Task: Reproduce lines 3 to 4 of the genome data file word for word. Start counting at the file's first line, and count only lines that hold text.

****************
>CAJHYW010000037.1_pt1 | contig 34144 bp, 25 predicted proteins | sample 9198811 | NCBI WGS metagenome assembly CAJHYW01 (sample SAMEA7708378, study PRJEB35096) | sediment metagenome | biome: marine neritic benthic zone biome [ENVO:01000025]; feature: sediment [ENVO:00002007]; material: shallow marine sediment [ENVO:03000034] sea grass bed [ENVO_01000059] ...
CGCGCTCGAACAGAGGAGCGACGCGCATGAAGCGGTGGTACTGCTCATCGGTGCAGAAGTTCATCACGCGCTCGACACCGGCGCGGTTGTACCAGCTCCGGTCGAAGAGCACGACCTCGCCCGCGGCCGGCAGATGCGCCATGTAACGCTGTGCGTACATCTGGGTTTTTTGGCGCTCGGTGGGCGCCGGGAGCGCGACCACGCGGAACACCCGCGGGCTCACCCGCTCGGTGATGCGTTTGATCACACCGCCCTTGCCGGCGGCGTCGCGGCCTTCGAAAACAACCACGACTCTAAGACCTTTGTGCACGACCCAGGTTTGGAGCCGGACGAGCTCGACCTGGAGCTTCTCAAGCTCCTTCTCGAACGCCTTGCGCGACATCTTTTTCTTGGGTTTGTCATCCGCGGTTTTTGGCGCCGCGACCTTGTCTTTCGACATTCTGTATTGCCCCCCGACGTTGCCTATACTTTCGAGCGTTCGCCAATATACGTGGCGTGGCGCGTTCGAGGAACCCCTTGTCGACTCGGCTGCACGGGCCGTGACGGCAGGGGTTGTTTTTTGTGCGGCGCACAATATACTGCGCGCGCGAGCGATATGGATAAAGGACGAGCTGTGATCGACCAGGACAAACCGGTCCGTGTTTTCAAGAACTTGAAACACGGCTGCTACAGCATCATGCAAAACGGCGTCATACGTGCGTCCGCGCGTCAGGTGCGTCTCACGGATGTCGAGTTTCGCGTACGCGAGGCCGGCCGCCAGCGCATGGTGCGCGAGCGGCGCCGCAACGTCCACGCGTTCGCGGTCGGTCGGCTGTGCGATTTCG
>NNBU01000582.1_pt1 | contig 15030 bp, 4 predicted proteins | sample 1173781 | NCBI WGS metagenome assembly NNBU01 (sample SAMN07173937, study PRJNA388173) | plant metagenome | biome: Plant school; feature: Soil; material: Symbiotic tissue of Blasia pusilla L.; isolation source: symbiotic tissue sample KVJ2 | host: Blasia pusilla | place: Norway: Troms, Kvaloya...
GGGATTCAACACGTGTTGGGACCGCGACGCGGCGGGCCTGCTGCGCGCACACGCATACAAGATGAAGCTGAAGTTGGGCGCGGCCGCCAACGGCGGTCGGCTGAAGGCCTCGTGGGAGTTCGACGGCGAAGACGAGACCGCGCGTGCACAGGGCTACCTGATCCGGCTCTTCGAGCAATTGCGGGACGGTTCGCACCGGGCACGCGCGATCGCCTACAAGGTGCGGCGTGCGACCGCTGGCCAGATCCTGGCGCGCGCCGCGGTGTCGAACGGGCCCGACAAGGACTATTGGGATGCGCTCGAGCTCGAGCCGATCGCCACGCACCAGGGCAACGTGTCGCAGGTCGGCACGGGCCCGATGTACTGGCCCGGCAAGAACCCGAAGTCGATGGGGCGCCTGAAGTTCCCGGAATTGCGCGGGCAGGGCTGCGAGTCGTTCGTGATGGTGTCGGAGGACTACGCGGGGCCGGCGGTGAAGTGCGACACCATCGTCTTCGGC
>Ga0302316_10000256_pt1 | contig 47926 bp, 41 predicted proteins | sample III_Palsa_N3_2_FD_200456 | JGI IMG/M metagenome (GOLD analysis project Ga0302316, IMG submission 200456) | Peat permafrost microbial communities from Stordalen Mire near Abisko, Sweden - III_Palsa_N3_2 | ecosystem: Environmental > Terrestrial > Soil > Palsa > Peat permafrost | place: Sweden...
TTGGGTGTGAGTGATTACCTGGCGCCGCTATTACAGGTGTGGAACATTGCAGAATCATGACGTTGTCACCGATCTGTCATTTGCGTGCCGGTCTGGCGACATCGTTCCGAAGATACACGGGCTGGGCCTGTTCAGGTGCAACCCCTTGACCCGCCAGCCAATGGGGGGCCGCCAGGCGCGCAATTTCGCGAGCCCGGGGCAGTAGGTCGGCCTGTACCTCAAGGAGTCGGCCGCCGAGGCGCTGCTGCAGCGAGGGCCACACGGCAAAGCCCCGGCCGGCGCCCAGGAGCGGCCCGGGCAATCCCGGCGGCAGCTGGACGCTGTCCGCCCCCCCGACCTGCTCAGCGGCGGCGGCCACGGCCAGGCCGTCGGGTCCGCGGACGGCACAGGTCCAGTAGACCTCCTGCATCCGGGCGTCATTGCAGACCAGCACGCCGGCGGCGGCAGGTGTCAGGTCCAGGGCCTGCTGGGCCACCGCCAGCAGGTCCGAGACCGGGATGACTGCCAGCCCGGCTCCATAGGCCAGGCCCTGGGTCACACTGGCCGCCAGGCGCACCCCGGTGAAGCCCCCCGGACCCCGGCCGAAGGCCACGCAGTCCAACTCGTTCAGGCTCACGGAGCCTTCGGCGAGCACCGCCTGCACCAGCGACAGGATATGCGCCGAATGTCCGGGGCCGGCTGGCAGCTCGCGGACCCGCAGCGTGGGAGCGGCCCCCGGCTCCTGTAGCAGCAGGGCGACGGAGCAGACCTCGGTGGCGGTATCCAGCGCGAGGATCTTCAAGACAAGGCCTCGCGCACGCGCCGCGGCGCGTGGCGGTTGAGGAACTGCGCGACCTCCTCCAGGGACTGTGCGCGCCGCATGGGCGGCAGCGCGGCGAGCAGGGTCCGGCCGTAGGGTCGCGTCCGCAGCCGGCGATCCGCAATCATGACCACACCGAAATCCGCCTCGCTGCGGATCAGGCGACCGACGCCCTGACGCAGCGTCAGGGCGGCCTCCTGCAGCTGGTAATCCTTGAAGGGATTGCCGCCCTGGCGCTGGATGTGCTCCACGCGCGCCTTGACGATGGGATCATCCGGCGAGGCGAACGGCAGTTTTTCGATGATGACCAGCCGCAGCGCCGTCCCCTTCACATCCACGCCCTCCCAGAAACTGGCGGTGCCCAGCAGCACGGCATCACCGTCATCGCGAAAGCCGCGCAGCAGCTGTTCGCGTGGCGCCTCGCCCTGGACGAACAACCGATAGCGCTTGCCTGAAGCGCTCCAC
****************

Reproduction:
>NNBU01000582.1_pt1 | contig 15030 bp, 4 predicted proteins | sample 1173781 | NCBI WGS metagenome assembly NNBU01 (sample SAMN07173937, study PRJNA388173) | plant metagenome | biome: Plant school; feature: Soil; material: Symbiotic tissue of Blasia pusilla L.; isolation source: symbiotic tissue sample KVJ2 | host: Blasia pusilla | place: Norway: Troms, Kvaloya...
GGGATTCAACACGTGTTGGGACCGCGACGCGGCGGGCCTGCTGCGCGCACACGCATACAAGATGAAGCTGAAGTTGGGCGCGGCCGCCAACGGCGGTCGGCTGAAGGCCTCGTGGGAGTTCGACGGCGAAGACGAGACCGCGCGTGCACAGGGCTACCTGATCCGGCTCTTCGAGCAATTGCGGGACGGTTCGCACCGGGCACGCGCGATCGCCTACAAGGTGCGGCGTGCGACCGCTGGCCAGATCCTGGCGCGCGCCGCGGTGTCGAACGGGCCCGACAAGGACTATTGGGATGCGCTCGAGCTCGAGCCGATCGCCACGCACCAGGGCAACGTGTCGCAGGTCGGCACGGGCCCGATGTACTGGCCCGGCAAGAACCCGAAGTCGATGGGGCGCCTGAAGTTCCCGGAATTGCGCGGGCAGGGCTGCGAGTCGTTCGTGATGGTGTCGGAGGACTACGCGGGGCCGGCGGTGAAGTGCGACACCATCGTCTTCGGC